I have been wanting to look into flint particles for some time now. I have tried to use the library for some other demos, however at the time it felt like I would struggle to get into the inner workings of the library. I wanted to push some particles around with gravitational wells.
The flint library had a demo for gravity-wells and there is a similar effect for anti-gravity physics. After a bit of fiddling I found that some of the physics effects could be attached to the mouse.
The code for this demo has been uploaded to github due to popular demand.
Everything in this demo is procedural and placed randomly. The image that looks like a planet is code that came from the smoke demo I posted a while back. The particles spawn randomly on the canvas and avoid the planets by making use of anti-gravity wells. Yes, this is not realistic portrayal of the galaxy! Who cares? If you look closely, you will be able to see that the particles are pulled towards another type of image. That image is supposed to depict a black hole. This image is essentially a inverse of the planet graphic. The black holes attract the particles with the gravity-well physics and they have a dead zone in their center to kill the particles.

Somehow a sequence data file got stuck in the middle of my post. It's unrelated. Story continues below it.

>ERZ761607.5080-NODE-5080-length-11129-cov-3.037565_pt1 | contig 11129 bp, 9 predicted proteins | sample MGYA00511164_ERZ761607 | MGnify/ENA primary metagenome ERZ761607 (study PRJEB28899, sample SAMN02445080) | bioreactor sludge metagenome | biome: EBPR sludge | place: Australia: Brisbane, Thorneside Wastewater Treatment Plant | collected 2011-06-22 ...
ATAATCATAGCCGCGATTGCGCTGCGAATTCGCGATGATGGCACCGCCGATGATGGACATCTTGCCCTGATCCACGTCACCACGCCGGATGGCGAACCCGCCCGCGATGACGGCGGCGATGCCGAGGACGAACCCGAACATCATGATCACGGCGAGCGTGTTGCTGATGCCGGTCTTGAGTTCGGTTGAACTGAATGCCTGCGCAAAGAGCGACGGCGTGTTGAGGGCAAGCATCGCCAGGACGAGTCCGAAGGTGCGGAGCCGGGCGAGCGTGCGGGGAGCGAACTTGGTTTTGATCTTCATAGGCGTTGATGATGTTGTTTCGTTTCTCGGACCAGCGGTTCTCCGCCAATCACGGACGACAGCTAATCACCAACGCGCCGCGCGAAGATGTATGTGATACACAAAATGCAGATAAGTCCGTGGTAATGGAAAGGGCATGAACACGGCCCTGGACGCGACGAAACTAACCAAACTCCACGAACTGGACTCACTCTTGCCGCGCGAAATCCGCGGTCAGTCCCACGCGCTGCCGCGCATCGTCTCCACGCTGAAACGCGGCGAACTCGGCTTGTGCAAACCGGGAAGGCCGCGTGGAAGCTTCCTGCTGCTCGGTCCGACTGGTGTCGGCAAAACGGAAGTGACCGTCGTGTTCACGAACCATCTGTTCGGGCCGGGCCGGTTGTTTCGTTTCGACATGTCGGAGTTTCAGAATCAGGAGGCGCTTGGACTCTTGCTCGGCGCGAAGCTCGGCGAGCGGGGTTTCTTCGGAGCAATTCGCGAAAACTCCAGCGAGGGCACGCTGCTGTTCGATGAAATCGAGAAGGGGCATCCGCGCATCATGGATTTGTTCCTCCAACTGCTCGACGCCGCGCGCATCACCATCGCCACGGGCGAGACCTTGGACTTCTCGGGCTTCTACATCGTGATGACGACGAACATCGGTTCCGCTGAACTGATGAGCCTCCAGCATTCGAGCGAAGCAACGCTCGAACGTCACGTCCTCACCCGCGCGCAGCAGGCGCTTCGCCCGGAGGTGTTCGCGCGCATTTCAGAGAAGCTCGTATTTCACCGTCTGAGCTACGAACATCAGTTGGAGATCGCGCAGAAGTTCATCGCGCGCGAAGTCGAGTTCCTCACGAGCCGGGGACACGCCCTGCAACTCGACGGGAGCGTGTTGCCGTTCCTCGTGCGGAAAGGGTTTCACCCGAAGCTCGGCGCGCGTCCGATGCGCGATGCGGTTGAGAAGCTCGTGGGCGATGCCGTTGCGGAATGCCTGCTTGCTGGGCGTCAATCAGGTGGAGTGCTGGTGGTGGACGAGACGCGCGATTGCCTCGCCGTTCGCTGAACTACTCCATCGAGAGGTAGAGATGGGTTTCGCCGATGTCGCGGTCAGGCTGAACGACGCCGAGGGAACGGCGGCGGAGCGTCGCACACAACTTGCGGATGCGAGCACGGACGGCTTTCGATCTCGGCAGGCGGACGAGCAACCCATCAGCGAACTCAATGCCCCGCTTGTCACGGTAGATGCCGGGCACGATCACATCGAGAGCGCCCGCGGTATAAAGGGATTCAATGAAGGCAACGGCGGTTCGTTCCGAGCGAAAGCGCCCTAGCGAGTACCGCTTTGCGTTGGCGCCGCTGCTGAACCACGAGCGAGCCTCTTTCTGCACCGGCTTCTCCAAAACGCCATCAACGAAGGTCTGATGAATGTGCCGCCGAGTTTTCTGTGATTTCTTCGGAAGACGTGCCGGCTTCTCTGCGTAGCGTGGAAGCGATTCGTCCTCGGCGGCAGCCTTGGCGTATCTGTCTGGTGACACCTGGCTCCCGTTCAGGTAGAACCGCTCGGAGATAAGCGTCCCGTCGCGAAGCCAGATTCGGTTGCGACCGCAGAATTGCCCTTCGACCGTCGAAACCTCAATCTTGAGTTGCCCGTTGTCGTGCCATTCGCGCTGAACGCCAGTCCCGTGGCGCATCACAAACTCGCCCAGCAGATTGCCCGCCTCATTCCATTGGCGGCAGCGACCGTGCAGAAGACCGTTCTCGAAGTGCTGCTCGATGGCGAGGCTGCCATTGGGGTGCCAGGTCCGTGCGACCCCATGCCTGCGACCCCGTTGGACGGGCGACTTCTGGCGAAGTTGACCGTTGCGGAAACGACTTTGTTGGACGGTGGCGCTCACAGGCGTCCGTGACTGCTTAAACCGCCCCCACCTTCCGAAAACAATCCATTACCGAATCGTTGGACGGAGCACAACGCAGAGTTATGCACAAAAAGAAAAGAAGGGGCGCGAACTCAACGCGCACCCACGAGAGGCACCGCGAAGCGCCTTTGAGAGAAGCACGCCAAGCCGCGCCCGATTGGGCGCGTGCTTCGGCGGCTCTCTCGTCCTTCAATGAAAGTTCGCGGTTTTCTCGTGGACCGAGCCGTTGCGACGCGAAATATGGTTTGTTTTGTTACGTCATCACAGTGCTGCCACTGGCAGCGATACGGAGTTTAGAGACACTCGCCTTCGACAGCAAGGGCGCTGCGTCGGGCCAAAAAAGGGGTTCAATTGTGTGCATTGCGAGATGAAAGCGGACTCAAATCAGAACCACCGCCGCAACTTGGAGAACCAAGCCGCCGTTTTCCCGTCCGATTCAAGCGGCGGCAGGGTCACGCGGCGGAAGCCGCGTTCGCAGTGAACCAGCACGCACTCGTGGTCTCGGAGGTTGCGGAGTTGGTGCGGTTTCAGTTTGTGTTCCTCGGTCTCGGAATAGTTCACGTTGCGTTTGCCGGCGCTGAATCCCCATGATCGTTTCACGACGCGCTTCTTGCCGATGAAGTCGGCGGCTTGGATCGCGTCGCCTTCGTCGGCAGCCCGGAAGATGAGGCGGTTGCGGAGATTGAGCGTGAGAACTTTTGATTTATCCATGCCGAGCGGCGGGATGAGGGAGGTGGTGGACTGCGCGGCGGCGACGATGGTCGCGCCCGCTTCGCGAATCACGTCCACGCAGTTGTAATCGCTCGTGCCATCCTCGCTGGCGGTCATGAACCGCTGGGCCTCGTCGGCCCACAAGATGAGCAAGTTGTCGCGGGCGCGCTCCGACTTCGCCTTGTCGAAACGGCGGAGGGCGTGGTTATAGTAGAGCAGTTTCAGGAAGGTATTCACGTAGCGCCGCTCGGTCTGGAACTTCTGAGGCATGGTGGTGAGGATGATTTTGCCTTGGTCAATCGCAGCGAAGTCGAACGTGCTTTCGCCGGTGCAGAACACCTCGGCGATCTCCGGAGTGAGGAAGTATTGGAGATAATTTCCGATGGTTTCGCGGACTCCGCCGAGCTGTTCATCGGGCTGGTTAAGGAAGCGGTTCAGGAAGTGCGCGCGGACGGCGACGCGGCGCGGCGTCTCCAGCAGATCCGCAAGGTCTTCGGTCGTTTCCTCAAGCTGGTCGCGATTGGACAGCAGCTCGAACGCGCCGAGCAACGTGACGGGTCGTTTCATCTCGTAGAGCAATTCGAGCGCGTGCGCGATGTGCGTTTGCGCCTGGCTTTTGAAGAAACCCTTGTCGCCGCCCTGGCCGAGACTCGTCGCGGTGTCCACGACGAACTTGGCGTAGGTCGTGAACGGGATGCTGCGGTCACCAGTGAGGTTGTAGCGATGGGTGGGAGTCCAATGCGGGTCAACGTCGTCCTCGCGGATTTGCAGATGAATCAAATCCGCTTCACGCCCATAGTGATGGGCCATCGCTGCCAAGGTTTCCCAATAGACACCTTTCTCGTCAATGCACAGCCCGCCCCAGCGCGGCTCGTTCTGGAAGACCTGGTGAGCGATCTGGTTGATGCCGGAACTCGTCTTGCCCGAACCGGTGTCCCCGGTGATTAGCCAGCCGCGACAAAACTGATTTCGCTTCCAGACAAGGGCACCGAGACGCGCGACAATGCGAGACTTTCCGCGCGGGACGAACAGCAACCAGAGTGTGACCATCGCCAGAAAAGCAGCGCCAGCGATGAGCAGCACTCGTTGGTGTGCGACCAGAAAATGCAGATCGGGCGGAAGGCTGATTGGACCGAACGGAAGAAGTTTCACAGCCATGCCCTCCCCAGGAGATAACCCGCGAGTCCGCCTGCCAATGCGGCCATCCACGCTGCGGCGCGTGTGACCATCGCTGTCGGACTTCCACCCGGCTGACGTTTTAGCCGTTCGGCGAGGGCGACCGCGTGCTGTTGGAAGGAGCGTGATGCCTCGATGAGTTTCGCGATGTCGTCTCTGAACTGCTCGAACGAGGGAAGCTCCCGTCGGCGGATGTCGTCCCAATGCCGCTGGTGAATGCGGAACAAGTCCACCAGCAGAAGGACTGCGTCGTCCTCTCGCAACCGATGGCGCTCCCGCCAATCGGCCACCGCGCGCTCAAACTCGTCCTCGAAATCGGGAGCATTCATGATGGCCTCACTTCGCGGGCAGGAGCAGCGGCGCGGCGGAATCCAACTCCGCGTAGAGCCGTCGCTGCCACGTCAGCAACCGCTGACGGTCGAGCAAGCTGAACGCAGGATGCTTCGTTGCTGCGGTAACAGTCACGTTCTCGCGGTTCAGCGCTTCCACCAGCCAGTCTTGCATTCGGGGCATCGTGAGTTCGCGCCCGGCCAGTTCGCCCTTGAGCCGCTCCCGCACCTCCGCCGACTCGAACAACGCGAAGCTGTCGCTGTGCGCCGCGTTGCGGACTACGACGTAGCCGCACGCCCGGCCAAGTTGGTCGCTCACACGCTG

There are five particles that are tracked with a target. The reason for this is that I wanted to know if I could identify and interact with the particles managed by the flint particle-system. I also hid the mouse to remind myself that I can actually do that and replaced it with the rings. The particles react with the mouse and try to avoid the mouse, just like with the planets. The only difference being that the mouse can move.
The twinkle effect
The twinkle effect is borrowed from another demo that I did a while back. It essentially draws the particles to a canvas four times smaller than the particle canvas, without pixel snapping enabled. This forces the pixels to disappear if they do not fit on the smaller canvas. Then when you scale the bitmap back up to the size of the original canvas, only some of the particles remain and they are blurred, giving the sparkle effect.